Throughout his career Cec has played a major leadership and management role in the Geological Survey of Queensland. It is, however, his many contributions to the geological sciences for which he is better known. He was one of the pioneers in Queensland to use plate-tectonic theory to understand the geology. Using his extensive knowledge of plate tectonics he has greatly increased the understanding of the geology of eastern Australia, particularly the New England Orogen. With his personal experience and knowledge of the geology in Queensland he was a major contributor to the companion volume to the 1:2 500 000 Geological Map of Queensland published in 1976. He has published about 70 papers on a wide range of geological topics, mainly as sole author. Most have dealt with aspects of the geology and mineral resources of Queensland.

His major contributions to the Australian geological sciences through publications of original research earned him the Geological Society of Australia's W.R. Browne medal in 1998.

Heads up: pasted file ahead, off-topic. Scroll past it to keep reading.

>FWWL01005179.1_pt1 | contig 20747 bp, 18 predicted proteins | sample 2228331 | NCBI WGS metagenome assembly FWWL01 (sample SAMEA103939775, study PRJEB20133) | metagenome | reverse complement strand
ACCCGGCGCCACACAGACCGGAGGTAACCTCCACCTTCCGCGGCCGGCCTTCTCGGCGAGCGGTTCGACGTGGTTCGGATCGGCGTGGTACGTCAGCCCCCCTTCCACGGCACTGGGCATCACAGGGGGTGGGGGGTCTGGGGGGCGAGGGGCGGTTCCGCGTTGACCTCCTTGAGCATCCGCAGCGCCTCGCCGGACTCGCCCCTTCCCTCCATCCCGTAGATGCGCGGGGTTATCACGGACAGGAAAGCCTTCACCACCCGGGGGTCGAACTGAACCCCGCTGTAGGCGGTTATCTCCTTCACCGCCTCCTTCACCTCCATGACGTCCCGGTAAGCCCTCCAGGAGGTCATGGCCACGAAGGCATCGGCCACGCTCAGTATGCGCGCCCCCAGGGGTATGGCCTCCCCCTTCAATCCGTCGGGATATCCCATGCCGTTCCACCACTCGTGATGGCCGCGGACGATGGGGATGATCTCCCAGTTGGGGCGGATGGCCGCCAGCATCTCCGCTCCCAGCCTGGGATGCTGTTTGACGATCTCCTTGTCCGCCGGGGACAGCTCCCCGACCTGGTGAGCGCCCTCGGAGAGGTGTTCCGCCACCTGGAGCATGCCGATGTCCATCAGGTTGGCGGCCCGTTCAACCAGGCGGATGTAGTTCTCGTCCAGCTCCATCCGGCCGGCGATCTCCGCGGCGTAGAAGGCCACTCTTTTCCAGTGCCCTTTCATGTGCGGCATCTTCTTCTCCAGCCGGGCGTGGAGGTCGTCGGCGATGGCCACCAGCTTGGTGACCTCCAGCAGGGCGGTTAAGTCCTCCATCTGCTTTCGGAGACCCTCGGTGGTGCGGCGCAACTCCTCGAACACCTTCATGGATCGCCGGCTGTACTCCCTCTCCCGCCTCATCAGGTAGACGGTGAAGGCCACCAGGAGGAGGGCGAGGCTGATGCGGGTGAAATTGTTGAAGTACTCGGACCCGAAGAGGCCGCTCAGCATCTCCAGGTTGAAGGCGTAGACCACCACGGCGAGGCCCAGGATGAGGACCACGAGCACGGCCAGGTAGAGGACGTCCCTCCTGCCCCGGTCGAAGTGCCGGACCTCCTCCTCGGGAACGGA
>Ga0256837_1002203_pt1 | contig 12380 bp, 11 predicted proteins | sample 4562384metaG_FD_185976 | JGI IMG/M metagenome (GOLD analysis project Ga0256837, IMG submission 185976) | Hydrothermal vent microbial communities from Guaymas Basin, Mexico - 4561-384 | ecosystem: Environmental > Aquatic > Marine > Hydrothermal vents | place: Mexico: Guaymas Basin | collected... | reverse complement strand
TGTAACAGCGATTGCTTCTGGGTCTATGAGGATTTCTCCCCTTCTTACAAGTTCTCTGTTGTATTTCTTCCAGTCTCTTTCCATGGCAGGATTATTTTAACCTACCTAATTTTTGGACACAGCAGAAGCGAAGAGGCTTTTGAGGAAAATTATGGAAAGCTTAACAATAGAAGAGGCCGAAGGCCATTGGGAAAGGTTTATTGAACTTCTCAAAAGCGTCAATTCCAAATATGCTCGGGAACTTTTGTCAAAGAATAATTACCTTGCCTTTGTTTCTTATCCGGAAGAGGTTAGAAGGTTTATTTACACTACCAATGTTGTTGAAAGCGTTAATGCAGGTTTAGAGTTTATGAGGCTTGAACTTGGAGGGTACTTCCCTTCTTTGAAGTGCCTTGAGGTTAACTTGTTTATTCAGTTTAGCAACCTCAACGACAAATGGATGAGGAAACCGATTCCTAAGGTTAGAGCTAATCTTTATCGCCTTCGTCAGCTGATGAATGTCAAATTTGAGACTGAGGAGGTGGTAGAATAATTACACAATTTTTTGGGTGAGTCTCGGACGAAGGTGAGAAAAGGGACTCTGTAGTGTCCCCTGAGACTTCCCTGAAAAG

Cec's unequalled overall knowledge of the geology, mineral resources, and mineral potential of Queensland has been widely sought after by consultants, exploration companies, university researchers, geoscientists from other Government organisations, and staff of the Geological Survey.

Response of thanks by Cec Murray
First of all I would like to thank everyone who was involved in the decision to award me this medal. It is great to be recognised by your peers, and I very much appreciate this award. I know some people in the GSQ were partly responsible, but they were very secretive and I had no idea what was going on until Sue phoned me earlier this month.

What makes it more pleasing is that Dorothy Hill was one of my lecturers at UQ and taught me palaeontology and stratigraphy. I also served as a proxy member on the GSA Federal Executive when she was President in 1973-75. The last conversation I had with her was about corals from limestones in the Texas beds. However, unlike many of her students, I did not pursue a career in palaeontology.